Johnny Walker, who made Baltimore laugh and lawyers wince for more than a decade as a madcap disc jockey and then shucked the fame and walked away when his AM radio station switched to an all-talk format, died Monday evening at University Specialty Hospital in Baltimore. He was 56 and suffered in recent years from a pulmonary disease, said his former wife, April Montgomery, who had looked after his affairs. The trumpet-blowing Mr. Walker's stunts included citywide treasure hunts, flying to Kenya in search of a witch doctor to help the Orioles, reading his tax-evasion indictment on the air, and his Charles Center marriage to Mrs. Montgomery -- who said she met him while participating in a contest.
FEATURES
By Stephen Wigler and Stephen Wigler,Sun Music Critic | September 10, 1995
Richard Wagner, "Der fliegende Hollaender" ("The Flying Dutchman"), performed by baritone Hans Hotter (the Dutchman), soprano Viorica Ursuleac (Senta), bass Georg Hann (Daland), tenor Karl Ostertag (Erik) and tenor Franz Klarwein (the Steersman), and Clemens Krauss conducting the Bavarian State Opera Orchestra and Chorus (Preiser Records Mono 90250).When it came to self-appraisal, Richard Wagner was no shrinking violet. But when he said of himself that "so far as I know, I can find in the life of no artist so striking a transformation, in so short a time, as is evident between 'Rienzi' and 'The Flying Dutchman,' " he was on the money.
TRAVEL
By Chicago Tribune | October 22, 2006
In the "If you've got it, flaunt it" department, Disney Cruise Line capitalizes on its exclusive movie franchise. Star-struck Mouseketeers of all ages can now get a live look-see at the Flying Dutchman, the ship made famous in Disney's latest flick Pirates of the Caribbean: Dead Man's Chest, on the line's private Caribbean island, Castaway Cay. The film prop, with its barnacle-encrusted bow, flaunts ragged sails and imparts a bona fide look of haunting the...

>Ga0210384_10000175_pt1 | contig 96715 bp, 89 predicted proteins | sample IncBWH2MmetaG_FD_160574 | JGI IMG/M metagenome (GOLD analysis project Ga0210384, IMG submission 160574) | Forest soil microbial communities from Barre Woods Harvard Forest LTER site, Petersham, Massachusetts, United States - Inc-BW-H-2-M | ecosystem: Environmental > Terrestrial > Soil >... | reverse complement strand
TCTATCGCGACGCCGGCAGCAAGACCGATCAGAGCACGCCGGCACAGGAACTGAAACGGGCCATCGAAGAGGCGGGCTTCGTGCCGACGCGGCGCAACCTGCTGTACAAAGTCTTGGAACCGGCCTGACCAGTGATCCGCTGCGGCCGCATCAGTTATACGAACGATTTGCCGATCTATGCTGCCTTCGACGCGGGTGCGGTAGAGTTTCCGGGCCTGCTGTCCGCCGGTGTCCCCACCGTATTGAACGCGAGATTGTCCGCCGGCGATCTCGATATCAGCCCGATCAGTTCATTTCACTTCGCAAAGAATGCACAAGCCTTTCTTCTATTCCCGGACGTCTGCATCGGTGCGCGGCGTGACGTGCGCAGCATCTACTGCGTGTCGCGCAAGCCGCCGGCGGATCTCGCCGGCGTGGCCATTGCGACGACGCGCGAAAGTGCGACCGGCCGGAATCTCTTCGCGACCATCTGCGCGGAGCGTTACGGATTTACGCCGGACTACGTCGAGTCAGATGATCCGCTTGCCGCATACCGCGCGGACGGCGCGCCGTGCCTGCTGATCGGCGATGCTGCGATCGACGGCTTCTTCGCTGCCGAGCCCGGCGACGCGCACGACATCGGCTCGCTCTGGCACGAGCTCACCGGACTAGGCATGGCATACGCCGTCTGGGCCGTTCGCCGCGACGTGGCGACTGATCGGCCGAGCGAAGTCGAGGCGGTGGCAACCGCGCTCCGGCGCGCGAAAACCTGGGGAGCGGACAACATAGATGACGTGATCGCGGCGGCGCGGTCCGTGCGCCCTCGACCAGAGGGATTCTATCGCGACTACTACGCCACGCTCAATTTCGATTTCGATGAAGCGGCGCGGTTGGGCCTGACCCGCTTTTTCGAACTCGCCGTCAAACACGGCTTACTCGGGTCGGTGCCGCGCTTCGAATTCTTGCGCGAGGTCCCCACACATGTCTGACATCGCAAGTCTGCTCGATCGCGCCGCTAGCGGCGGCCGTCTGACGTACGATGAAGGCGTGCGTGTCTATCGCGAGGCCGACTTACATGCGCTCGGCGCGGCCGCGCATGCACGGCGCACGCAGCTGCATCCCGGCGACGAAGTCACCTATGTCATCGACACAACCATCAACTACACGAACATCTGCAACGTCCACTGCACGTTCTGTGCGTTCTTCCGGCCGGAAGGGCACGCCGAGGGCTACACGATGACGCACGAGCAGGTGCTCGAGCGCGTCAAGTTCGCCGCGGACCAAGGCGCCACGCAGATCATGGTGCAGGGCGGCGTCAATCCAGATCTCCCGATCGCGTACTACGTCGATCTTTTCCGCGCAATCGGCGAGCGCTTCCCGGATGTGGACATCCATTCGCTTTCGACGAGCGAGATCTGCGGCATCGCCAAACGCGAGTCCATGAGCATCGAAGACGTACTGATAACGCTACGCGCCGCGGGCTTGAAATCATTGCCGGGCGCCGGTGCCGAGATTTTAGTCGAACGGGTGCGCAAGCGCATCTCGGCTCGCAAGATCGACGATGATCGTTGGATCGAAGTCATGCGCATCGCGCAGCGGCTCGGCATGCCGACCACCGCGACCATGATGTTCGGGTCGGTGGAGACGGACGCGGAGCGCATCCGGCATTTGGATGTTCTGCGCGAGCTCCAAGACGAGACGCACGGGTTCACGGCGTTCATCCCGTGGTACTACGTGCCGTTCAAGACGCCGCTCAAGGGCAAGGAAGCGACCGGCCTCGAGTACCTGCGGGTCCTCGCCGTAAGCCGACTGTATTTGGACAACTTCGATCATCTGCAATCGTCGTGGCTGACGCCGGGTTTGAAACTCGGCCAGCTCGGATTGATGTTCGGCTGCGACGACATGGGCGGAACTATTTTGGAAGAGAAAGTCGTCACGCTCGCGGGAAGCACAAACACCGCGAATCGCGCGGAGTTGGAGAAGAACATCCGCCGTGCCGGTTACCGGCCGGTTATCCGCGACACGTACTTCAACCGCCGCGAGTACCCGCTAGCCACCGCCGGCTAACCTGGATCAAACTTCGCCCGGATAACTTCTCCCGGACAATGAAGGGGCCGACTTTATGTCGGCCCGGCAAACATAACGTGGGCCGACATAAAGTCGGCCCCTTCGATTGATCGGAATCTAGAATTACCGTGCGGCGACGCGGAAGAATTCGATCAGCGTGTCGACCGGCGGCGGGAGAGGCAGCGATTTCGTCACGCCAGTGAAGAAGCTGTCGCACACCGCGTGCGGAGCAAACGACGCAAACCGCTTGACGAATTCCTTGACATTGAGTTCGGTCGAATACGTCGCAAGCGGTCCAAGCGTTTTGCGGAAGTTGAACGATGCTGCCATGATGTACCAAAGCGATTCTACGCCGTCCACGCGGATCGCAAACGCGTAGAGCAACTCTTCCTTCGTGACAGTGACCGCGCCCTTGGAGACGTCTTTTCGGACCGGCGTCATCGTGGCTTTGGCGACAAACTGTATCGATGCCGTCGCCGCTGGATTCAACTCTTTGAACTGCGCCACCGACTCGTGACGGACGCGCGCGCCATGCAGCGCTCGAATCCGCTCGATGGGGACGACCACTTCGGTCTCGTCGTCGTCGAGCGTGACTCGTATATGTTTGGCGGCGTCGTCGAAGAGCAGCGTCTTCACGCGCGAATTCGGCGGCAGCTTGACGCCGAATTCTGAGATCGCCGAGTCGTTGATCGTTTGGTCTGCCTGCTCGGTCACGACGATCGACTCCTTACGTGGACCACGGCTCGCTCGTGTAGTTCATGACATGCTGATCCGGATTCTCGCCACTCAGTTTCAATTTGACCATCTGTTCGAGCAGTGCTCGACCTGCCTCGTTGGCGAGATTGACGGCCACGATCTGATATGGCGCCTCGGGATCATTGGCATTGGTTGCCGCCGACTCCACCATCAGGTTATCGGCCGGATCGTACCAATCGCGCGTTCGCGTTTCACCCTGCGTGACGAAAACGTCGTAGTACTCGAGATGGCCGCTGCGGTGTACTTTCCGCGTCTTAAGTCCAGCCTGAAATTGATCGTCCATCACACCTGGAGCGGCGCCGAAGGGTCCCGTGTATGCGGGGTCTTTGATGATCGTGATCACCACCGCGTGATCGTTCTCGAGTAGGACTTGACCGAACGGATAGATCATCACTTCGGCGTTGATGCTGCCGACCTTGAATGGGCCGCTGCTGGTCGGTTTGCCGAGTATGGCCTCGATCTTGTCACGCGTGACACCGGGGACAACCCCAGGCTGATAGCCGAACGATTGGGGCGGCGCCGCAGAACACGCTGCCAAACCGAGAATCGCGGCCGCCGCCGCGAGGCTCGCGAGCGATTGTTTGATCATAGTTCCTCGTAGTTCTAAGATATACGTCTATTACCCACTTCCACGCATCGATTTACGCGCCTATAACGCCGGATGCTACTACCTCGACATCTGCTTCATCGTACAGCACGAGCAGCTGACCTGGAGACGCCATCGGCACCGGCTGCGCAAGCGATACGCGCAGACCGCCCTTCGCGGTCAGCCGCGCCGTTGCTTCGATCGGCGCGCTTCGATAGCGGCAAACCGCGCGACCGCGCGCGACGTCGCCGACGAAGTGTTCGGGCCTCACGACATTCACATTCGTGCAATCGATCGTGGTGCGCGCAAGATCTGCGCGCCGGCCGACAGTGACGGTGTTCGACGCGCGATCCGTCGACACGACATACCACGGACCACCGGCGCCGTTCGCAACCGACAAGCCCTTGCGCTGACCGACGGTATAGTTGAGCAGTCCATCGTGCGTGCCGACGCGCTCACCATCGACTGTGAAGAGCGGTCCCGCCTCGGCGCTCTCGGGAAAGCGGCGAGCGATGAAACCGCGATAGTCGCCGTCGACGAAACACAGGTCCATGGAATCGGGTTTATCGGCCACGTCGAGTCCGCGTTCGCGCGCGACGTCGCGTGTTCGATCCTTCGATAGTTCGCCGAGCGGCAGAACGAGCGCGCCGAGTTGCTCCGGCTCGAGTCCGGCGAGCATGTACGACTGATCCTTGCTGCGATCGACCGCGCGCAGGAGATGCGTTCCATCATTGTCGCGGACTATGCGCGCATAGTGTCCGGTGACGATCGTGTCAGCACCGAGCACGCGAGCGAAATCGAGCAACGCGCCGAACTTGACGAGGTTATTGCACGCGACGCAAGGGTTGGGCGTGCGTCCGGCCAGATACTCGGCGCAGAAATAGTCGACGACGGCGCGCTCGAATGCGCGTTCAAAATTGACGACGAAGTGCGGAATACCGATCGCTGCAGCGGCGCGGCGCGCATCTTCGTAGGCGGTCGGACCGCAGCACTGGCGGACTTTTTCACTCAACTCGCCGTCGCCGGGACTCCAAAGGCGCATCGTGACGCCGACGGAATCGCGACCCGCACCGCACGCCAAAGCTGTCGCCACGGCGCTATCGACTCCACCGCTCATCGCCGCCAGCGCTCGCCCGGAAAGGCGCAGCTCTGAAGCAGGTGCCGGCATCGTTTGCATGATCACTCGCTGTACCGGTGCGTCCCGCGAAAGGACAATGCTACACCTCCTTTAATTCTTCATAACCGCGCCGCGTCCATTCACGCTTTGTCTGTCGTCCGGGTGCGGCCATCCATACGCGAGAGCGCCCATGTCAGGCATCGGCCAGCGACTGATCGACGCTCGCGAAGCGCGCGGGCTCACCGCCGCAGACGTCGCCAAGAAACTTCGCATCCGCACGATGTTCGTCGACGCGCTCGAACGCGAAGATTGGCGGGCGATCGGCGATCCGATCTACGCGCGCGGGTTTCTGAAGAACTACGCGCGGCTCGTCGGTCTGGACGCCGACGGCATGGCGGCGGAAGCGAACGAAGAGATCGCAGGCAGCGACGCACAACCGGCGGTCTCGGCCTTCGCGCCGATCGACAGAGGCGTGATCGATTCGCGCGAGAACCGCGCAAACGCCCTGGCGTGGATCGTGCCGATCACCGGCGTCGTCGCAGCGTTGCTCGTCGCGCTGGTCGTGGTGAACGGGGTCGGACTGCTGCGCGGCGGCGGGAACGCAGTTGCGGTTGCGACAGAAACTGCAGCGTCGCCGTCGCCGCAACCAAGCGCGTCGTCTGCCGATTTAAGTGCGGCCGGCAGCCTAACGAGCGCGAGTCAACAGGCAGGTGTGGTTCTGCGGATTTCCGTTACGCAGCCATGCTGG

SPORTS
By FROM STAFF REPORTS | January 14, 1998
Norman Richardson scored 12 of his team-high 15 points in the second half as Hofstra rallied from a nine-point halftime deficit to defeat Towson University, 64-60, in an America East game in Hempstead, N.Y.The Tigers (2-10, 0-5) have lost nine straight games.Towson led 43-32 early in the second half before the Flying Dutchman took control with a 19-2 run for a 48-45 lead after a Richardson three-pointer with 9: 33 left.Towson got as close as 53-51 on a Ralph Biggs jumper with 5: 43 remaining.
FEATURES
By Stephen Wigler and Stephen Wigler,Sun Music Critic | September 11, 1995
Wagner's fans are almost as inebriated with a sense of his music's greatness as the sociopathic composer himself was. That is the reason -- the performance surely did not merit it -- for the stupendous applause following the Washington Concert Opera's "The Flying Dutchman" in Washington Friday evening at Lisner Auditorium.The two chief reasons for attending the performance were the chance to hear baritone James Morris in the title role and Deborah Voight as Senta. Unfortunately, Voight -- the current white hope in the, so far, long and fruitless search for a dramatic soprano who can succeed Birgit Nilsson -- canceled and was replaced by the Canadian, Frances Ginzer.